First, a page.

His students include people working in the industry who need their tickets, but on open courses he could be teaching the likes of landowners who, for example, simply want to do a chainsaw course for cutting firewood. “I’ll also train people in the SES, the CFA, grounds people, EWP operators, and from all walks of life, really,” Julian said. As expected, he’s a champion of professionals and others bettering themselves and upskilling through relevant courses. “There’s always the need for more training. I don’t think you should be doing any type of dangerous work without being correctly trained. For any type of tool or equipment we use, you must be trained on it correctly, know how to properly maintain them and know the correct PPE (personal protective equipment) to have.”

If you work in the arb industry long enough, sadly, you’ll see incidents that lead to injuries or worse. It’s something nobody likes to witness, and Julian said he’s pleased to see positive changes since he began working. “We’re quite a small industry, and people within it are talking about training and safety a lot more. Things have been positively changing, with the industry bettering itself and being more professionally recognised. You need to stay safe. Look after your mates. It’s a dangerous industry if you become complacent.”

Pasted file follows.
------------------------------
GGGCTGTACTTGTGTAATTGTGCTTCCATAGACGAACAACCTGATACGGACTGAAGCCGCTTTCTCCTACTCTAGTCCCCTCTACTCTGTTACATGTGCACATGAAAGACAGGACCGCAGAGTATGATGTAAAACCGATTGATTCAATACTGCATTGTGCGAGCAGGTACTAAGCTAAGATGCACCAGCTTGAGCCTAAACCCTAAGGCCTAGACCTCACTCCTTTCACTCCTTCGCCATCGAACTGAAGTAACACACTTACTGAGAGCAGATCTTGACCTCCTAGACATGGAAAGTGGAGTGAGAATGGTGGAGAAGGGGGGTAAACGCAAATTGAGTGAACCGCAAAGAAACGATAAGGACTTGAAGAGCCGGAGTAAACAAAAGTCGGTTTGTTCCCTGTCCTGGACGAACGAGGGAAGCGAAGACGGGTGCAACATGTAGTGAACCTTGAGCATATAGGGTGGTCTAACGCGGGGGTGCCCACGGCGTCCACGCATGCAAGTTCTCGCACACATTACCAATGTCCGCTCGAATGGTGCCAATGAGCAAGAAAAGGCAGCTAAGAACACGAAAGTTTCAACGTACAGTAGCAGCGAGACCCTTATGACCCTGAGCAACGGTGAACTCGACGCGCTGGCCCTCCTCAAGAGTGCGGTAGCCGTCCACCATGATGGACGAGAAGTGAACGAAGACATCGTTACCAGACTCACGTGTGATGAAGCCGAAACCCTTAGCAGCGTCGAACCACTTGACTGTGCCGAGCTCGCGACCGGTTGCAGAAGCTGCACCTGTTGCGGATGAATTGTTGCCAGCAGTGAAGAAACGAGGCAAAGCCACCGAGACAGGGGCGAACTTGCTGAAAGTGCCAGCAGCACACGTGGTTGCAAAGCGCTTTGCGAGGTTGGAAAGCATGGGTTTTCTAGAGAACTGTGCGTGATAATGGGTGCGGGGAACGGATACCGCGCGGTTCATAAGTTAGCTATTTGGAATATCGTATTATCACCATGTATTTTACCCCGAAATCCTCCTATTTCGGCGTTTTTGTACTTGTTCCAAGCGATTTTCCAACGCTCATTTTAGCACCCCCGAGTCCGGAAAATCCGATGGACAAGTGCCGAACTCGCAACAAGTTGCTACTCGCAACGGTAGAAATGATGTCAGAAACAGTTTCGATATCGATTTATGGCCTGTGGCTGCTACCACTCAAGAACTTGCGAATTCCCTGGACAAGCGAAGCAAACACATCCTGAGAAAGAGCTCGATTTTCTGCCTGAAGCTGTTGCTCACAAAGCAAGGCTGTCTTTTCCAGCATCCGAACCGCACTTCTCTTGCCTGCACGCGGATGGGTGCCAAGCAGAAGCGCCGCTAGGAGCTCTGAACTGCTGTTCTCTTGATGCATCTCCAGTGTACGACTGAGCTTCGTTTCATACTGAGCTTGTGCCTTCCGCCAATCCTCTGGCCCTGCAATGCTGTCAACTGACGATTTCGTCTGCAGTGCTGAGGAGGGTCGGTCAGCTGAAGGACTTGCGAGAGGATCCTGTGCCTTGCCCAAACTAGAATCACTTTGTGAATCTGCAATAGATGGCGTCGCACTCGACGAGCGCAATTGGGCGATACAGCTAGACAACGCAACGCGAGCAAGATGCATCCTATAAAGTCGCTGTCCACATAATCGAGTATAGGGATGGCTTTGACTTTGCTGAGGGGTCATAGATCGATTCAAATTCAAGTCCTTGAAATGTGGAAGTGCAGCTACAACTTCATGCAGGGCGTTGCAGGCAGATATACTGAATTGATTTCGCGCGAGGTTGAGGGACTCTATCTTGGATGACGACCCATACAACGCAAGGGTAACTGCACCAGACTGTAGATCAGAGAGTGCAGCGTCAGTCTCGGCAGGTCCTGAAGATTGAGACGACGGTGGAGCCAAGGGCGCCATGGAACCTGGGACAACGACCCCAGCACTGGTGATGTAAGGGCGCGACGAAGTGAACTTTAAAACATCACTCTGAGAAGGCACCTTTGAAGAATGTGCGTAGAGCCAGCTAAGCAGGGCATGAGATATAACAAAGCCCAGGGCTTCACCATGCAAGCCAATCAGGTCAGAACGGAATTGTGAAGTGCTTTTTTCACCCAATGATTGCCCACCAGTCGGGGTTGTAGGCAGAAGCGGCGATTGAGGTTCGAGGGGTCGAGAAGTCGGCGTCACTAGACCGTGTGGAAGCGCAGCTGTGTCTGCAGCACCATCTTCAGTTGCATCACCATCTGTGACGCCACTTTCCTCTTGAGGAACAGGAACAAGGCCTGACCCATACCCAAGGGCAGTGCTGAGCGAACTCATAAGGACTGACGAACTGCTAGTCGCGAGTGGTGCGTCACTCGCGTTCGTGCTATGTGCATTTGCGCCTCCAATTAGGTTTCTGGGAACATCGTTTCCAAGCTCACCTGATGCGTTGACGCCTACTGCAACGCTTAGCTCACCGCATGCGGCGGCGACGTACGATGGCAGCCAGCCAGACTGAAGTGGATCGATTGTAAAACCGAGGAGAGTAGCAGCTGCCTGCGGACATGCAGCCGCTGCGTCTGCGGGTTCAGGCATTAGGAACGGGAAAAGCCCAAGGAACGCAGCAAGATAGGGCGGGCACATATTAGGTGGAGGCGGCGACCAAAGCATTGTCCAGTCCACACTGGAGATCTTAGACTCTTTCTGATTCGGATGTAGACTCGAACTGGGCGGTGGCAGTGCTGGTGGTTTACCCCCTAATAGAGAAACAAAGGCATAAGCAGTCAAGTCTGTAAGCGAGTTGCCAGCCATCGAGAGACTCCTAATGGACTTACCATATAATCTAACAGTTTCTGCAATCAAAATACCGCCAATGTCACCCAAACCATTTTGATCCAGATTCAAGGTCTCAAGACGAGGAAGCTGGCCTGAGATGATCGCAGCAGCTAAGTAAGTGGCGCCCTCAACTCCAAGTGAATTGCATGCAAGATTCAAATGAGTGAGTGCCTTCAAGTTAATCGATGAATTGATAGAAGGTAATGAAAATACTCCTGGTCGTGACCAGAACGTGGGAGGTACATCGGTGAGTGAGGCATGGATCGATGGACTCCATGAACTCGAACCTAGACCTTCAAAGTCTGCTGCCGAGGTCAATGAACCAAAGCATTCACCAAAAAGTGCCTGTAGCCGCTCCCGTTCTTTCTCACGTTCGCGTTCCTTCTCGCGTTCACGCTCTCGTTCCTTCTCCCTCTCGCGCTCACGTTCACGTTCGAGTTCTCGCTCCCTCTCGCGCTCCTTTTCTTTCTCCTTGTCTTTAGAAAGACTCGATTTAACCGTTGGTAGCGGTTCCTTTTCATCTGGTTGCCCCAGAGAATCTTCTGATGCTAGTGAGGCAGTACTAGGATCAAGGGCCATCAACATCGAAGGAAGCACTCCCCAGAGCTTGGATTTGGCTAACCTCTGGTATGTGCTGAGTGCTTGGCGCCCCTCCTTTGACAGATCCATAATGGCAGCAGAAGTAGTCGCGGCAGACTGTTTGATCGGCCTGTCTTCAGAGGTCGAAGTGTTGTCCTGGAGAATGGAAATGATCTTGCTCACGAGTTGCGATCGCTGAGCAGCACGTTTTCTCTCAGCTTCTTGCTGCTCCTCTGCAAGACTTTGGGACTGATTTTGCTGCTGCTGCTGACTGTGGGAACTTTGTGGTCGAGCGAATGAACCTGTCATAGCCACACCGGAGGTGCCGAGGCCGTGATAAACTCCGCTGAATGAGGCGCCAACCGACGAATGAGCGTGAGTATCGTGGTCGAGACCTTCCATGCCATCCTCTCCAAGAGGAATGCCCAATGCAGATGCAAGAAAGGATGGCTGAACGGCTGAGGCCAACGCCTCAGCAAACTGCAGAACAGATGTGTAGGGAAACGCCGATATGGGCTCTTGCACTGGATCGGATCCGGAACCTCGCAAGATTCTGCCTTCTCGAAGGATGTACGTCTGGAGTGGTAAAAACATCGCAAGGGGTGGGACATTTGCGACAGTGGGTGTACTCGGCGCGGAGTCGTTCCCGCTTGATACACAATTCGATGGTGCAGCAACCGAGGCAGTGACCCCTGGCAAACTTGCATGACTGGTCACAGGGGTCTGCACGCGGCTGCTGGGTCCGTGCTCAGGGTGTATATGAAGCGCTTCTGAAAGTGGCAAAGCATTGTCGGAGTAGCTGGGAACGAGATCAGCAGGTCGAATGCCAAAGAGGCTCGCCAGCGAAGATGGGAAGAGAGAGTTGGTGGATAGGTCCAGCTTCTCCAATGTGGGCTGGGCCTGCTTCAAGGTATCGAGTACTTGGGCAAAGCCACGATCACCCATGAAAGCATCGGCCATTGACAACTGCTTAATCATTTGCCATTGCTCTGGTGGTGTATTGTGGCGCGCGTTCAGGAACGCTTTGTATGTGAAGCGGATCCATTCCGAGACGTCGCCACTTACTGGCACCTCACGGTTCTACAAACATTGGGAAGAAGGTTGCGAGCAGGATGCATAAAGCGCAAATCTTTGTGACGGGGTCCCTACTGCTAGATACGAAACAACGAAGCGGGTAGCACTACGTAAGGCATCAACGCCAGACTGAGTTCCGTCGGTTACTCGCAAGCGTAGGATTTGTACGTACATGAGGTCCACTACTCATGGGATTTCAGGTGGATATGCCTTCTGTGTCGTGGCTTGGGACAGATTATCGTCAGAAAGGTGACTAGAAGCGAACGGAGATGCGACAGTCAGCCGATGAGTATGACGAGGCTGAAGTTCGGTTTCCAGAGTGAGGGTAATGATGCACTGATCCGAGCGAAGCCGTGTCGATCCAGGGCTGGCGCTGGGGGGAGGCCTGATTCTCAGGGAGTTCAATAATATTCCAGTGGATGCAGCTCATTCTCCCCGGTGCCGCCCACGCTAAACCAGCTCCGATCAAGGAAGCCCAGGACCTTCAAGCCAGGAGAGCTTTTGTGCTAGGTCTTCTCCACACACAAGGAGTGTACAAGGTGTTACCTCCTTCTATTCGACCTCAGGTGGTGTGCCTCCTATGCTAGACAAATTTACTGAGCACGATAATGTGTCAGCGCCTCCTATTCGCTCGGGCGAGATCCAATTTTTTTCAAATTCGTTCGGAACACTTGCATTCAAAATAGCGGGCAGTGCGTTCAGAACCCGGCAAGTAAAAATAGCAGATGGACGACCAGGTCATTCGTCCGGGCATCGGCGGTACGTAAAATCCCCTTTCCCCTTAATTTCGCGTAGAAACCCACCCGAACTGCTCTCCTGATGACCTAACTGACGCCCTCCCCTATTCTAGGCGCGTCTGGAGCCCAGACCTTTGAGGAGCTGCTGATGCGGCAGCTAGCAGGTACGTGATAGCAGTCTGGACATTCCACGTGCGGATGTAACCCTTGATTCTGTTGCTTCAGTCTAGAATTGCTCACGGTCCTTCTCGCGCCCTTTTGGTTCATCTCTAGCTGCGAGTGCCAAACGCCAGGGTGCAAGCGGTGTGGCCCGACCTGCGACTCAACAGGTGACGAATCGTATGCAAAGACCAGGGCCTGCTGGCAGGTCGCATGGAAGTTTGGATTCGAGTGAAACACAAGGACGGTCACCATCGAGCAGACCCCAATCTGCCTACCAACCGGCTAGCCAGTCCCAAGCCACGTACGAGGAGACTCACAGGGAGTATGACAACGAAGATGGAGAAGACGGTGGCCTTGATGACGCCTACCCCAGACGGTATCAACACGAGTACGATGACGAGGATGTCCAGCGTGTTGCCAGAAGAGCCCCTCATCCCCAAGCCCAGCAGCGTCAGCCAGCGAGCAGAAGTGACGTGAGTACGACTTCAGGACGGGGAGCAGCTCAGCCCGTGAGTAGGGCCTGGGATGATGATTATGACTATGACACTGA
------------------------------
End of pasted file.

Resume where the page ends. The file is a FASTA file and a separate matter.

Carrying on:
While Julian suggests more legislation and quality training is needed to improve the overall arboriculture industry, he speaks positively about the future. “There’ll be more work available, and more varied roles,” he explained. “The same factors remain: you need to be keen, want to learn and turn up on time, but there are good opportunities.

“Training others in a job in which you’re experienced can be a terrific career move, but it’s not for everyone.”

In general it can be a very physically demanding job, and you need to take care of yourself and pace yourself, but there are other roles to play. You can be an EWP operator, you can be a groundsman. As I’ve proved, you don’t have to be a climber. Just make sure you get your Cert III in Arboriculture and you’ll be a lot more desirable.”

Julian is currently working towards a Diploma in Arboriculture – he may be in his 40s, but quite rightly, we should never stop learning – and always with an eye to the future. “I’m pretty happy with where I’m at at the moment,” he said, “and it’s still a career I’d recommend to others. After all, there aren’t many jobs where you can be at a different beautiful site every day working alongside good people.”

For more info visit www.arbortrim.com.au